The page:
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    More BTRFS fun: Multibooting to subvolumes on the same partition.

    One of the cool features of BTRFS is subvolumes. Subvolumes sort of act like partitions but reside together on a single partition. One of the greatest advantages to this is all your free space is available to any subvolume on a given partition.

    One of the other features of BTRFS is it can reside on a whole device thus no partitioning is required at all. Yes - that's right - mkfs.btrfs /dev/sda rather than mkfs.btrfs /dev/sda1. As an added bonus, BTRFS performs slightly better when it occupies an entire device in this manner.

    As I noted in several previous posts of mine, I multiboot several different distros. I am in the midst of replacing a failing drive and partition re-arranging is going on so I thought this would be a good time to experiment with the idea that one could have several distros installed to the same BTRFS device (partition). Since I multiboot I also use this method of maintaining GRUB and I will reference this post here. For now: the BTRFS partition I am using is not the boot partition so GRUB is being maintained elewhere. I will update this thread when I go full BTRFS.

    It's worth noting that a BTRFS device can be a single partition on a drive, an entire drive, or a combination of drives and/or partitions.

    The basic steps to create multiple installs on a single BTRFS device:

    1. Install your new Kubuntu (10.04 or newer) to the BTRFS device selecting BTRFS as the partition format type. Do not create separate /boot or /home partitions. The installer will automatically create a separate home subvolume. If you were to mount the root device you would see two "folders" named @ and @home. These are actually the subvolumes created by the installer. @ holds the contents of / and @home will contain the contents of /home.

    2. Rename the new subvolumes to something unique. Since I installed Kubuntu Quantal Quetzal this way, I changed @ to @12_10 and @home to @12_10home. This paves the way for the next install to take the default subvolume names without wiping out the current install. NOTE: There is no special btrfs command needed to rename a subvolume. Just use "sudo mv" like you would to rename any other folder or file.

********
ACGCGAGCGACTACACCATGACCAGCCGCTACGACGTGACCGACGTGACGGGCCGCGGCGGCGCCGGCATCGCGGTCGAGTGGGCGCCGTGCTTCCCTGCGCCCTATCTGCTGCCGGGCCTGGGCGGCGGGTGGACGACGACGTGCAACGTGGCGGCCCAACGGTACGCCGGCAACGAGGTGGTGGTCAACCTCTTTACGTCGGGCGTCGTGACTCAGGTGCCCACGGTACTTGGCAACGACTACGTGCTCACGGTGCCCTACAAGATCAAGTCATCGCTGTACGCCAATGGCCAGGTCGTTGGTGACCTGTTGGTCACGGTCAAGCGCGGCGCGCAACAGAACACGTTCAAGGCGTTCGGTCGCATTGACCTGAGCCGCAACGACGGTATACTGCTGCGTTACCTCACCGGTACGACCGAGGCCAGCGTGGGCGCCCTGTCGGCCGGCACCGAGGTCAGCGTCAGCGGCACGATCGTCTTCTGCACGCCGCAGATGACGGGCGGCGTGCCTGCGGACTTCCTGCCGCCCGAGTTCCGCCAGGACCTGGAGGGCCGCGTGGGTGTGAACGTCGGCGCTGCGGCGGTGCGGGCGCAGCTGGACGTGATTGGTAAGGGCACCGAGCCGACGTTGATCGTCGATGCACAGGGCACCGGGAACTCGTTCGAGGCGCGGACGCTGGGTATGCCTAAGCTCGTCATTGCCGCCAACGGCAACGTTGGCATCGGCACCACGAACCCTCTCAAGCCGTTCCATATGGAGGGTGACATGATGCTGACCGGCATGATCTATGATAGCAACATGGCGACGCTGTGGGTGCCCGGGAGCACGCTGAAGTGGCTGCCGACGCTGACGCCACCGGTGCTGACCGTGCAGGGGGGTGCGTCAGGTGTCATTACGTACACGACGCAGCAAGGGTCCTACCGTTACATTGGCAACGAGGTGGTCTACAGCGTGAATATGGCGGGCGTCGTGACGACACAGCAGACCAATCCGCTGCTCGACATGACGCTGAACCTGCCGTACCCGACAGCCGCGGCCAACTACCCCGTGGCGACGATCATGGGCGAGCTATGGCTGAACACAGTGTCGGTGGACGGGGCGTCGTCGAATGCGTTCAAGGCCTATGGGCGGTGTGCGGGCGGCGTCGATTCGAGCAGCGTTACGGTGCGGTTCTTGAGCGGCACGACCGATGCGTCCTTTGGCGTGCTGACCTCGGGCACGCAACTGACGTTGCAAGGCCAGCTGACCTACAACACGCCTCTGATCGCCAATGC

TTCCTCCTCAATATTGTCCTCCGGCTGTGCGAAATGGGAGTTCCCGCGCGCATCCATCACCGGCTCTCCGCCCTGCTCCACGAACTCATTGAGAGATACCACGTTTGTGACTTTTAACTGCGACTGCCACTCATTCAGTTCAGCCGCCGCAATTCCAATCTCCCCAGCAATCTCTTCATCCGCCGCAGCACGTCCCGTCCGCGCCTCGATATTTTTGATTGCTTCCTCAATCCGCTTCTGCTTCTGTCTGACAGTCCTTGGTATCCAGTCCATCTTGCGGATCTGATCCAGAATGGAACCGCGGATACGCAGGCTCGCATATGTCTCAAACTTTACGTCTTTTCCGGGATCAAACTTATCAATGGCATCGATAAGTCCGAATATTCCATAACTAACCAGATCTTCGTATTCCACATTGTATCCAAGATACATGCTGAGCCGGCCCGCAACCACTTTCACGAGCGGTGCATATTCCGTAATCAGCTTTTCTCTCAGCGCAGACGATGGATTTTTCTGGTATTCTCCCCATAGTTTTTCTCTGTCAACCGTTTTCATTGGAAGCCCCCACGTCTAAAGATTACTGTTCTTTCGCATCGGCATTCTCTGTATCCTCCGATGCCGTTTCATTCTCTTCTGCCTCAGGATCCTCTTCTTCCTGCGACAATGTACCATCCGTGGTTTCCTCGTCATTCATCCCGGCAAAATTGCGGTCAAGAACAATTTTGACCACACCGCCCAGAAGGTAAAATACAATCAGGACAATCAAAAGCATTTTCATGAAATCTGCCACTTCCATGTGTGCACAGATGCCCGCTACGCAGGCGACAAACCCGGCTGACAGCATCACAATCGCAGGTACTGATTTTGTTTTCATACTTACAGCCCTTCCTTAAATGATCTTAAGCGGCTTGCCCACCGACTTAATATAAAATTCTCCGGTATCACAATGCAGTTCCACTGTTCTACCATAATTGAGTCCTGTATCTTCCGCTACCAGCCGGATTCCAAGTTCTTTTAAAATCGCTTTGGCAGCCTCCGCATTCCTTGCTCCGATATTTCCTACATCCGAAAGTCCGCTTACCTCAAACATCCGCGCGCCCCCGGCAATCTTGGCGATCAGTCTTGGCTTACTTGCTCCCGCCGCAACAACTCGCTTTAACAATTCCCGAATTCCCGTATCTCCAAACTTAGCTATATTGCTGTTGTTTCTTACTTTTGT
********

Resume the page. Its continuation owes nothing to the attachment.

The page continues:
3. Change the subvolume names in the new install fstab to match the above edits. This is also a good time to add any desired mount options to your fstab, like space_cache, discard, ssd, compress and any others that your system benefits from.

    4. Edit the new install's /boot/grub/grub.cfg to match the new subvolumes names. This is necessary for the first boot into the new subvolumes. Once you're in, running update-grub will put everything right. ***IMPORTANT NOTE*** the root subvolume becomes /@12_10 in grub.cfg rather than just @12_10.

    5. Update 40_custom on your boot install (see the GRUB post linked above) to reflect/@12_10and run update-grub.

    6. Boot into your new install and run update-grub.

    You can now install a second distro and repeat! It should be obvious, but I'll state it anyway: Don't select formatting for the subsequent installs or you'll wipe out this one!

    As multi-booter, this has some serious advantages:
    No lost space or over-full partitions due to over/under-estimating partition sizes. In fact: No partitioning at all.
    When removing unwanted installs the space is immediately reusable.
    All the available space can be used for /home storage.
    All my installs can be backed-up using snapshots.
    For more space simply add in another partition or drive to my BTRFS device without going off-line.

    Admittedly for now; This is more trouble than just partitioning and using ext4. Hopefully soon Ubiquity and other installers will have the ability to create custom subvolumes at install time and this will become the defacto method of installing. However, I just can't help myself and I must lead the pack! As BTRFS grows in features and becomes more widely used, it's many advantages will benefit even the most basic users.